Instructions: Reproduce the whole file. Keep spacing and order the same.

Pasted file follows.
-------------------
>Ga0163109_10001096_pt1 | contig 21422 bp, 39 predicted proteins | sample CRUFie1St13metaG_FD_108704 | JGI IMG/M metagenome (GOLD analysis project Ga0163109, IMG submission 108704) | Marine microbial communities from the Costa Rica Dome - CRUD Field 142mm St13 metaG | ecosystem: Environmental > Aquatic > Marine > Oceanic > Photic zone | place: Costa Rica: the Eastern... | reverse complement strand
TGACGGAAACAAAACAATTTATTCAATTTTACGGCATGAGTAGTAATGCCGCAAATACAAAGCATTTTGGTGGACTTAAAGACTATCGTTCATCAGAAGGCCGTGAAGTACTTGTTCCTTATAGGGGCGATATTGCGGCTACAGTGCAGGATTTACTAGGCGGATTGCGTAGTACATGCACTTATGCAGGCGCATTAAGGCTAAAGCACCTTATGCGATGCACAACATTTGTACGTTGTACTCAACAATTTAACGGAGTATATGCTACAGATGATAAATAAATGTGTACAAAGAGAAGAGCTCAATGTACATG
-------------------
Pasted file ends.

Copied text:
>Ga0163109_10001096_pt1 | contig 21422 bp, 39 predicted proteins | sample CRUFie1St13metaG_FD_108704 | JGI IMG/M metagenome (GOLD analysis project Ga0163109, IMG submission 108704) | Marine microbial communities from the Costa Rica Dome - CRUD Field 142mm St13 metaG | ecosystem: Environmental > Aquatic > Marine > Oceanic > Photic zone | place: Costa Rica: the Eastern... | reverse complement strand
TGACGGAAACAAAACAATTTATTCAATTTTACGGCATGAGTAGTAATGCCGCAAATACAAAGCATTTTGGTGGACTTAAAGACTATCGTTCATCAGAAGGCCGTGAAGTACTTGTTCCTTATAGGGGCGATATTGCGGCTACAGTGCAGGATTTACTAGGCGGATTGCGTAGTACATGCACTTATGCAGGCGCATTAAGGCTAAAGCACCTTATGCGATGCACAACATTTGTACGTTGTACTCAACAATTTAACGGAGTATATGCTACAGATGATAAATAAATGTGTACAAAGAGAAGAGCTCAATGTACATG